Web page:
Since the specific reason you may be giving your dog Gabapentin may differ from the specific reason someone else may be giving their dog Gabapentin, the generally recommended dosages for the most common different cases tend to vary quite a bit.
Gabapentin Dosage For Dogs For Pain Relief
The lowest of dosages generally recommended when administering Gabapentin for dogs is used to relieve pain, since not much of this medication is required to achieve this goal.
The general recommended dosage of Gabapentin for dogs that suffer from pain relief is anywhere from 1.5 mg/lb to 5 mg/lb, given to dogs not more than once every 24 hours.
Again, this is the most general recommendation you will get when looking for the most recommended dosage of Gabapentin for dogs, and it would be much better for you to have your veterinarian determine the exact dosage that your dog needs for their specific case.
Some dogs need to stick to the lower end of this range because of specific pain they’re feeling, while other dogs need to stick to the higher end of this range because of specific pain they’re feeling, so how do you know which side of the spectrum your dog should stick to?
Your veterinarian is the most competent person able to determine that.
Gabapentin Dosage For Dogs For Seizures
The highest of dosages generally recommended when administering Gabapentin for dogs is used to treat seizures, since more of this medication is required to treat such difficult cases.
The general recommended dosage of Gabapentin for dogs that suffer from seizures is 5 mg/lb to 12 mg/lb, given to dogs not more than once every 8 to 12 hours.
The required dosage of Gabapentin that your dog needs for their specific case of seizures may be on the lower end of this spectrum or on the higher end, and this should only be determined by a specialized veterinarian with proper experience in the field and dealing with such cases in the past.
Again, if your dog suffers from seizures (especially frequent seizures), treatment with Gabapentin alone is definitely not the solution.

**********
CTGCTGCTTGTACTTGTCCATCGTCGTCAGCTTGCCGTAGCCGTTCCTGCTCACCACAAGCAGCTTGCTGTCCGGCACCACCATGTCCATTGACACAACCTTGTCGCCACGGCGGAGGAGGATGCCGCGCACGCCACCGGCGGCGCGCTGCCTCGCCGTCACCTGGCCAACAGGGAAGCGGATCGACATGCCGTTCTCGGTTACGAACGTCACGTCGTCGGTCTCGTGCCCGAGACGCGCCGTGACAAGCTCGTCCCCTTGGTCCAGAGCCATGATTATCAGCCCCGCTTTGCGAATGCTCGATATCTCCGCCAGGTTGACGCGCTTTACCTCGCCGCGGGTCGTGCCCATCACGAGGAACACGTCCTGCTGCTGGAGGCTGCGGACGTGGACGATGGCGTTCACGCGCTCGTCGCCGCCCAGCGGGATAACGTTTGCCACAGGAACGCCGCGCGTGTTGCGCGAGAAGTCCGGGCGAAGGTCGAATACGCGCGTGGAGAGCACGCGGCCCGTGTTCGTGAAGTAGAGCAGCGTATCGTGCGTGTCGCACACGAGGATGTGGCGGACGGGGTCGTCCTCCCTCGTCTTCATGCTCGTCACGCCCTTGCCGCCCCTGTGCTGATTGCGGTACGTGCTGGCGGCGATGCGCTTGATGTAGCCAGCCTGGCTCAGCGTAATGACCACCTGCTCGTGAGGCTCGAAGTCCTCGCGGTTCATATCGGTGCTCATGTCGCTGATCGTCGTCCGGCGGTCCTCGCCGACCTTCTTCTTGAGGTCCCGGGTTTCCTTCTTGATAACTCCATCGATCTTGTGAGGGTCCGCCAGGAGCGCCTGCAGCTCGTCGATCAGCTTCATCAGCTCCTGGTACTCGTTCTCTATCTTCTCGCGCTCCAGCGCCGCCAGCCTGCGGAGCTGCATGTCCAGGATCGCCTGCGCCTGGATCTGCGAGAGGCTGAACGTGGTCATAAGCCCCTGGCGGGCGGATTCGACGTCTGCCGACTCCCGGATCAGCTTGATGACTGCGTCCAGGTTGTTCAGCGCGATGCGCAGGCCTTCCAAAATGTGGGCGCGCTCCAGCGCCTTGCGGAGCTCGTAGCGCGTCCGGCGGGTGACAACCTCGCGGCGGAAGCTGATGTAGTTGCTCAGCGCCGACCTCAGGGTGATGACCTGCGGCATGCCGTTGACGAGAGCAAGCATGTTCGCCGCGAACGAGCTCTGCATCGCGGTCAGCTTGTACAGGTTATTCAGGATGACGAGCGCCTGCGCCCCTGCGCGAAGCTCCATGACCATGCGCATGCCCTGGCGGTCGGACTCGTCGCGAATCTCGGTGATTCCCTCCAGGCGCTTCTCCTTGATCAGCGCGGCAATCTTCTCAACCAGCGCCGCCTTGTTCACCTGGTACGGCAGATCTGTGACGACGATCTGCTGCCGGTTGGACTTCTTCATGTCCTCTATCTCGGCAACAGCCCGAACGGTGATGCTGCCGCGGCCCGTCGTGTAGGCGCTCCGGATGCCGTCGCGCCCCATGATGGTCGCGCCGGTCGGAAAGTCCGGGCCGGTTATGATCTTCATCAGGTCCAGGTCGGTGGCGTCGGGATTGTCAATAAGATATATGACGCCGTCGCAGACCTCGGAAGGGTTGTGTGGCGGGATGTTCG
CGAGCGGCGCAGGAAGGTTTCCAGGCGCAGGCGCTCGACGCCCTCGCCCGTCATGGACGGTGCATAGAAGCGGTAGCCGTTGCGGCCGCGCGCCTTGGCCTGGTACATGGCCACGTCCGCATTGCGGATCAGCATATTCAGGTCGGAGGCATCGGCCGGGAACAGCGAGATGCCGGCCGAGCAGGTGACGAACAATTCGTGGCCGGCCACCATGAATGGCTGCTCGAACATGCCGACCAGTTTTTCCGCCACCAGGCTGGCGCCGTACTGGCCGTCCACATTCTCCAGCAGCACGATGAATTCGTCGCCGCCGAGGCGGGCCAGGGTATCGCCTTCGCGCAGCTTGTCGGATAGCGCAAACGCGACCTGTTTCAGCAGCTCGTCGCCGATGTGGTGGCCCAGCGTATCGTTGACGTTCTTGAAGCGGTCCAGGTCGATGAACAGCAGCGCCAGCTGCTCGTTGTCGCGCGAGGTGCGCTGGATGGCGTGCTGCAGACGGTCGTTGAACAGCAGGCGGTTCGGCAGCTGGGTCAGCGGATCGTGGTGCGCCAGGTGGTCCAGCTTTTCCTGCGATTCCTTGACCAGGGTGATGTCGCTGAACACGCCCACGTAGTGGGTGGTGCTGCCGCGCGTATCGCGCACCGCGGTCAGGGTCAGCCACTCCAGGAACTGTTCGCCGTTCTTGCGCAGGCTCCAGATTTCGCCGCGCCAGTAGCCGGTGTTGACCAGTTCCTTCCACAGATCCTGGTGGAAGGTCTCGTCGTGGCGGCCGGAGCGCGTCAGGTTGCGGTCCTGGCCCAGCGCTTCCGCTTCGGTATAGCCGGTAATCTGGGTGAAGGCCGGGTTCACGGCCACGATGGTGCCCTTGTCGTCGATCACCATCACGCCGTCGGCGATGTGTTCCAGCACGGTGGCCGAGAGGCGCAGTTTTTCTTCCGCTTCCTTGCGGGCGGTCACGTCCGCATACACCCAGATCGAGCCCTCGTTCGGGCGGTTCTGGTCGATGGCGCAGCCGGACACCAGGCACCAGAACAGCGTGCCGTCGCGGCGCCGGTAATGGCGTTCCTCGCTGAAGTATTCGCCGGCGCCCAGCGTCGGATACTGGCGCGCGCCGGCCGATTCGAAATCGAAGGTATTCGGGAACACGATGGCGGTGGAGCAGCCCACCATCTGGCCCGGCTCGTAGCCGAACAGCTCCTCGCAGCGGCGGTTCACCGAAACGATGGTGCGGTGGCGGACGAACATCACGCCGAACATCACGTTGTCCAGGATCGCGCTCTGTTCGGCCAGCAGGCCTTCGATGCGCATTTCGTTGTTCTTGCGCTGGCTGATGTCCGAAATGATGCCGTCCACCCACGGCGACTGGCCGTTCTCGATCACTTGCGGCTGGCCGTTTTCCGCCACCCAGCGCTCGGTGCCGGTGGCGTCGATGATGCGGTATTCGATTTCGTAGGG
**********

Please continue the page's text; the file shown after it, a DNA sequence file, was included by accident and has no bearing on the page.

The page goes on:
For such cases, Gabapentin should be given to dogs along with other medication to support it, and these medications are determined by your veterinarian.
How Can I Give My Dog Gabapentin?
First off, the only two forms of Gabapentin for dogs you should be choosing from are tablet and capsule form.
If you come across an oral solution for of Gabapentin for dogs, you’re going to want to stay away from it 9 times out of 10, because these solutions almost always contain a substance called Xylitol, which (in short) is deadly to dogs.
Gabapentin Side Effects In Dogs
Supposing that you’ve obtained a legitimate prescription from a legitimate veterinarian in order to give your dog Gabapentin, and that you’re following their directions when it comes to dosages and length of treatment course, the chances of your dog experiencing negative side effects because of this medication are quite slim.
Gabapentin is known to be a very safe medication to give to dogs, and reports of serious side effects are very rare.
However, some exceptions do indeed exist, whereby even when the dog owner follows their veterinarian’s directions to the T, their dog does indeed experience some negative side effects.
The following are the most common documented side effects that could happen in these exceptional cases.
- Lethargy and increased desire to sleep
- Lack of proper body coordination during movement
When Is Gabapentin Bad For Dogs?
There are certain times and cases when Gabapentin can be a very bad drug for your dog and should be kept very far away from them as possible, most common of which are discussed in the list below.
- Dogs allergic to this medication
- Pregnant or nursing dogs
- Kidney disease or kidney problems
- Dogs that have deficiencies in any of the following: Vitamin D, Vitamin B1, Calcium and Folate.
- Dogs that are known to have predisposition to developing pancreatic cancer, or have pancreatic cancer run in their family
You should also be very careful before giving your dog Gabapentin if they’re already being given other medication, since Gabapentin is known to negatively interact with many other drugs out there, some of which you could already be giving your dog as of now – a recipe for disaster.
You should clearly communicate with your veterinarian about any other medication your dog is on before you have them taking Gabapentin.